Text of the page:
I've just read yet another FB post by a well-meaning music educator, trumpeting a study that says music boosts concentration. With all due respect to my learned colleagues, we need to stop this.
Every time we support our school music programs by saying "Music boosts test scores/increases concentration and focus/helps students learn math, etc." we sell ourselves short. Music does not exist to support other disciplines, and every time we sell it that way, we perpetuate the myth that we are "specials" rather than core academic classes.
Music pre-dates the development of mathematics, written language, even civilization itself. Unless we put forth the idea that music is one of the fundamental elements of humanity's very existence, we will forever be relegated to the budgetary back burner. If we don't start treating music like it should be front and center, no one else will.
ARS GRATIA ARTIS!
Though arguments about music education promoting things like IQ and math scores are thrown around all the time, I would speculate this is in response to a recent article from the WSJ that has also been making its way around (about which I have mixed feelings for another day).
I think this guy has got a lot right. Promoting music education to improve math scores is wrong. More math is much more effective at making math scores go up. And until math teachers are asked to try to incorporate and improve music skills in their classes, the balance of power is unfair and demeaning.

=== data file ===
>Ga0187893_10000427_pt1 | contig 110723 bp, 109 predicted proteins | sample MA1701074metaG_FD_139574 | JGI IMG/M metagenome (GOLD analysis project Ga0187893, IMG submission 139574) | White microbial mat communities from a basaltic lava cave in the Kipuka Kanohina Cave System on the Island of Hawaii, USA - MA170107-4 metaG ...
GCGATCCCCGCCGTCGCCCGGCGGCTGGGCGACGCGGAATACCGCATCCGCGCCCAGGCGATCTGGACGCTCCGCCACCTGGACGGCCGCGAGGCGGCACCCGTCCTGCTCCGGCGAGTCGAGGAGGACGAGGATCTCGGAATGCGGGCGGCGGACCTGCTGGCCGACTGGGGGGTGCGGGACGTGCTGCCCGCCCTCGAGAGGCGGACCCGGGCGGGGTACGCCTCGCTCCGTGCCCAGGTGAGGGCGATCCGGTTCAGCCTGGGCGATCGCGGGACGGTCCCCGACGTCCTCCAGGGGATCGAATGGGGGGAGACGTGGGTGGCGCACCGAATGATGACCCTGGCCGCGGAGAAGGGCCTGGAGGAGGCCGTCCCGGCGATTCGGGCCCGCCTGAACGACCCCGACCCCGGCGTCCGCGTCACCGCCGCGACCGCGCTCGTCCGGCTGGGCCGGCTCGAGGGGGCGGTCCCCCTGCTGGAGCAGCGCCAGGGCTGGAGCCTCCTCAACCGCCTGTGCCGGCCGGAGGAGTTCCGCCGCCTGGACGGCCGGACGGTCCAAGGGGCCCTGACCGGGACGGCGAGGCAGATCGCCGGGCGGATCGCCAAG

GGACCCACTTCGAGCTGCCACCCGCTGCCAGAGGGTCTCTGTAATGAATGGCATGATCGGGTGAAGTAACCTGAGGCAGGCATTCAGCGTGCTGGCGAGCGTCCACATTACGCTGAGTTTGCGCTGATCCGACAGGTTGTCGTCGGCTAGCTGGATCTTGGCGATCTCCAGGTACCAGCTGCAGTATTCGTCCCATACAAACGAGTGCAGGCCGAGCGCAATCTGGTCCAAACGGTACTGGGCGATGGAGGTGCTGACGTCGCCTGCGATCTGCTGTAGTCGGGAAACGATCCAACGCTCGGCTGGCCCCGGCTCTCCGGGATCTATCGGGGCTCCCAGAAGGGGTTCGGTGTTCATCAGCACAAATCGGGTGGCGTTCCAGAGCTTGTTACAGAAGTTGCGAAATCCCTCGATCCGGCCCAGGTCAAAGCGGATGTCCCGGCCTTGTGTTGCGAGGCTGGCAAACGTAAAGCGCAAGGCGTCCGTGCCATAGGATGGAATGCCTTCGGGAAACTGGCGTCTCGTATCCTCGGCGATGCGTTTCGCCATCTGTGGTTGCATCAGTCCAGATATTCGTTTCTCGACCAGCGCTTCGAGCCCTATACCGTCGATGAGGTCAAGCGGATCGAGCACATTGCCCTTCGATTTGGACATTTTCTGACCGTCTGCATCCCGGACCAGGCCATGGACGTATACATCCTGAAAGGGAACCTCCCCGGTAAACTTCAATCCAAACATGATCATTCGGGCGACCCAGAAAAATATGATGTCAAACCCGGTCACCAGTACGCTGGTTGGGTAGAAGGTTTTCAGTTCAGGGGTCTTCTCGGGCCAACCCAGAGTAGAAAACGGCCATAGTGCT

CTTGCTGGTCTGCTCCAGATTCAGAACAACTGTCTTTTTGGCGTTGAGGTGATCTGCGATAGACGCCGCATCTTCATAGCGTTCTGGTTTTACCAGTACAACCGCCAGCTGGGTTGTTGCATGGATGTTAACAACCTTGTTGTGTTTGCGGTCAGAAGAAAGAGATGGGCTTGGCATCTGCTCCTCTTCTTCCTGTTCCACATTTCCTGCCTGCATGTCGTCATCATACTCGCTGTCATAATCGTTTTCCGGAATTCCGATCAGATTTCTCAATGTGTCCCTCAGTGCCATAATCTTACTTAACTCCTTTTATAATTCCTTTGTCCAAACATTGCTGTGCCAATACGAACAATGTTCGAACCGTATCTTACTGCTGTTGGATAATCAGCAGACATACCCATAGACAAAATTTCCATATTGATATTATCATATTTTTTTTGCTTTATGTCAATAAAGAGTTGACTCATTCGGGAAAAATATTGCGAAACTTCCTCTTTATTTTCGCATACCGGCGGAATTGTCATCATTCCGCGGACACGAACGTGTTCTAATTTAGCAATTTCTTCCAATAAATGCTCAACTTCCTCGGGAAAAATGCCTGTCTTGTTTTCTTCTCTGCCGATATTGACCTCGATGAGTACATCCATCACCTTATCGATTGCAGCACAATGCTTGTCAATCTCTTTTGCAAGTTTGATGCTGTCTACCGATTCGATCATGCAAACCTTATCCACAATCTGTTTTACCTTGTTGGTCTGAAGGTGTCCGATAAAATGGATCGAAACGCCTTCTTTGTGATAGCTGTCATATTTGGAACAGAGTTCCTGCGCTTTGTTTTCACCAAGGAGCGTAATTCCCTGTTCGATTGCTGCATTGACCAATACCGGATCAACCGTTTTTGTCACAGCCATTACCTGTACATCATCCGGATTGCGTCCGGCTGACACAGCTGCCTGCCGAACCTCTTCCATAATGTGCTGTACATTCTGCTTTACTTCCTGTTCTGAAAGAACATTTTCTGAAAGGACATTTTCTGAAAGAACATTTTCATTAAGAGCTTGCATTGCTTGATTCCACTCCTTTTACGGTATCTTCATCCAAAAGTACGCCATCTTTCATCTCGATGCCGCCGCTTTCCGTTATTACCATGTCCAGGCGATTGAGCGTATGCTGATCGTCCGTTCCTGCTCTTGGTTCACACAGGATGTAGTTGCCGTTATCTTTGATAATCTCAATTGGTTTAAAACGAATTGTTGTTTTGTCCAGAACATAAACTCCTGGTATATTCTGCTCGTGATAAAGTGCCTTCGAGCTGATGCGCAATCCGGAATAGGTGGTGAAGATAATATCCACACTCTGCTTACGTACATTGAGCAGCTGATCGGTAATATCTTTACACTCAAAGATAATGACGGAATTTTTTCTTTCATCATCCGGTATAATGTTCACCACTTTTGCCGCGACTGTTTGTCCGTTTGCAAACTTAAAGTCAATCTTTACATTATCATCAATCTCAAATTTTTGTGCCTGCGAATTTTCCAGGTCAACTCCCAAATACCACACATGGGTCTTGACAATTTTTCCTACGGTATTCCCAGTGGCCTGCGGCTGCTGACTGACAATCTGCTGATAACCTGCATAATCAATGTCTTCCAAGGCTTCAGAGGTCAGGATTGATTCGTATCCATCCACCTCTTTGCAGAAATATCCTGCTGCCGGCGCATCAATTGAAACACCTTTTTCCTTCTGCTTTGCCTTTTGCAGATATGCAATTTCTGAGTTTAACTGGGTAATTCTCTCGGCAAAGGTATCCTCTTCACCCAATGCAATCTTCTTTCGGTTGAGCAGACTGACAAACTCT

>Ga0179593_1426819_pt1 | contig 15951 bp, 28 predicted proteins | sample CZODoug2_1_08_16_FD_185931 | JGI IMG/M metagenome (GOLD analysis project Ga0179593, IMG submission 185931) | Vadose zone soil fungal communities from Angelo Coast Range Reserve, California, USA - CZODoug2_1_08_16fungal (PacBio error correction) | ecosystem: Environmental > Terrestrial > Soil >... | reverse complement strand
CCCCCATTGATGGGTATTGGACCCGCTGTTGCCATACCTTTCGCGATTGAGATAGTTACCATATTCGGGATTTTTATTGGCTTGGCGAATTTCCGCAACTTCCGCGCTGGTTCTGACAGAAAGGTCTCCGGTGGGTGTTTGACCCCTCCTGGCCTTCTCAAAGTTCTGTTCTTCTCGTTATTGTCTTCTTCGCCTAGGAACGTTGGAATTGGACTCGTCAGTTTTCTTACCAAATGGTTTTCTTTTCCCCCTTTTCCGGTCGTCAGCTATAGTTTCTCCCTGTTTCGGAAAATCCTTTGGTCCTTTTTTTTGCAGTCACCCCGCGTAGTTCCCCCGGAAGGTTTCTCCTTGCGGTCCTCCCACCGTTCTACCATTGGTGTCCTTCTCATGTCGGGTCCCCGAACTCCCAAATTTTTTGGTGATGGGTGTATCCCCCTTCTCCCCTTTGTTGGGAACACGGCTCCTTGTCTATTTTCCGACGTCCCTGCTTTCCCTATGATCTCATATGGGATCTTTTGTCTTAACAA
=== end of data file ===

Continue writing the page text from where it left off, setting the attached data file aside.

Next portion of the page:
A couple things about this are less right, I think. First, music as one of the "fundamental elements of humanity's very existence" is well and good. But being compulsorily herded into a school building for hours every day where you're forced to sit with people born in the same year as you, and participate in activities that often lack big meaning and relevancy is not exactly a place where I expect humanity's fundamental existence to be too deeply considered.
More importantly and less rogue, the conflation of improving math skills with focus/concentration is what I perceive as a dangerous one. Saying music education improves math scores is wrong (and also correlational/speculative). Saying music education improves focus (also correlational/speculative) is another story. That is not legitimizing for some other discipline's purpose, that's calling attention to a broad way of thinking that is present in music-making activities. No one can prove that transfers to other situations yet (because few, if any, have tried) but anyone who plays an instrument or considers deeply all that such an act entails quickly comes to the conclusion that there's a lot going on in that process and it must require focus. And focus is a good thing in and of itself. If it transfers outside of music, that's even better. But I don't see how it hurts the argument for music or demeans it as a discipline. It's simply a part of what we already do.
If we don't argue for big, broad skills/thinking in authentic arts contexts, what do we argue for? Pitch matching and mallet technique is not going to get us far.